The supersized A1 format of the Run Book dialog sheet encourages round-the-table team collaboration on operational aspects. Source: Conflux

The Run Book dialog sheet technique works best when the dev/delivery team takes the lead on defining the initial set of operational features, because the team typically has to reach out to more operations-focused teams to fill in the details. The software design may change at this point to better support operability.

Takeaway 2: Use Run Book dialog sheets to explore and establish operational requirements as a team, around a physical table, together.

3. Collaborate on endpoint health checks 

Problem 3: "Why has my deployment failed again?"

Deployment failures are really boring, particularly when they're due to environment misconfigurations. One practical way to remove much of the ambiguity from deployment problems is to use HTTP-based health checks for every component.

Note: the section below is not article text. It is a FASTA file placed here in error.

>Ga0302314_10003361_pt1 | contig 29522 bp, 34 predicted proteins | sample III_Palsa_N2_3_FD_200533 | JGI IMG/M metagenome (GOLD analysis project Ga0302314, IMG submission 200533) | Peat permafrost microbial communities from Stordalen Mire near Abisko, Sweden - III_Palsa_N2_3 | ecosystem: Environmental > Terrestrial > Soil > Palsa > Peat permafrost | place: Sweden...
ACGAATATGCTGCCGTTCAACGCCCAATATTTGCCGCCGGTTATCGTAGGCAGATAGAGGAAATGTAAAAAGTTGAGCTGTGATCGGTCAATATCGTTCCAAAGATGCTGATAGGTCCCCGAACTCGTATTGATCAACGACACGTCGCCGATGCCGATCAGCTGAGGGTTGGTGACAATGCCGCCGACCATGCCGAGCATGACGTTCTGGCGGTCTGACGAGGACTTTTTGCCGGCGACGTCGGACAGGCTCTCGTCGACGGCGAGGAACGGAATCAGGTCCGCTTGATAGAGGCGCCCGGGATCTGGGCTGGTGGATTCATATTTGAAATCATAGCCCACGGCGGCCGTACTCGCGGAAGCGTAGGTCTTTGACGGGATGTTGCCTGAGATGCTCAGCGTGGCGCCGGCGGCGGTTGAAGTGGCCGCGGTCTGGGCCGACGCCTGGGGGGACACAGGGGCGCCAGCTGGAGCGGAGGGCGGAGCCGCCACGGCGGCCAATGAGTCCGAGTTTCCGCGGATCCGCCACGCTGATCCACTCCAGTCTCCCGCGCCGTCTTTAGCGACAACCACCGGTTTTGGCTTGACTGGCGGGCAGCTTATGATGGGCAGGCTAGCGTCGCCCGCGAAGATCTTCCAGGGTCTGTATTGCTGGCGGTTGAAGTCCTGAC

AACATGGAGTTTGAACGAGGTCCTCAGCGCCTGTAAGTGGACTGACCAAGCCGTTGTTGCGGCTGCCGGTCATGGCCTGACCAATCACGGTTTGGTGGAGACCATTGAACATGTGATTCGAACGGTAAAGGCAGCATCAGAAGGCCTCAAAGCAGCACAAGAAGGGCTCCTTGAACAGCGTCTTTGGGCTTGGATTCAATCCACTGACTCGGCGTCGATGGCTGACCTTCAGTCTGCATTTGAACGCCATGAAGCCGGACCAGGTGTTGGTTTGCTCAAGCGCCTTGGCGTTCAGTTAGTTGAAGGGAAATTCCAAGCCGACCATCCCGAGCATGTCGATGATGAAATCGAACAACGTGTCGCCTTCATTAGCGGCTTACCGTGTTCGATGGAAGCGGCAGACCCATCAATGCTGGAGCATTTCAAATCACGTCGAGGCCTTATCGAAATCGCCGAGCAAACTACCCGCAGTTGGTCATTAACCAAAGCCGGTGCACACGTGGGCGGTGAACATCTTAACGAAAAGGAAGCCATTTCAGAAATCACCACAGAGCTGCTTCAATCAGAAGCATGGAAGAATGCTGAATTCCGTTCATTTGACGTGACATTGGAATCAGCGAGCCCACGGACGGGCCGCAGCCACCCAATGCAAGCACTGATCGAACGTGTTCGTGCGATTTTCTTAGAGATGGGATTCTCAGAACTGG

For every separate running component or service, you have a health-check endpoint that returns HTTP 200 if the service is healthy and HTTP 500 if the service is unhealthy. You can add more nuanced responses too.

Provide helper endpoints for services such as databases or queues that have no native HTTP capability. This lets you wire up a standard environment dashboard really easily, showing the health of all components at a glance.

Provide a small helper service to provide a health check endpoint for a component without native HTTP, such as a SQL database. Source: Conflux

This technique is particularly powerful when teams collaborate on the conditions for "healthy" and "unhealthy." Why does component X need to see that external service? Why does component Y need four virtual CPU cores or a GPU? You very soon discover interesting runtime dependencies through the process of defining the health-check logic.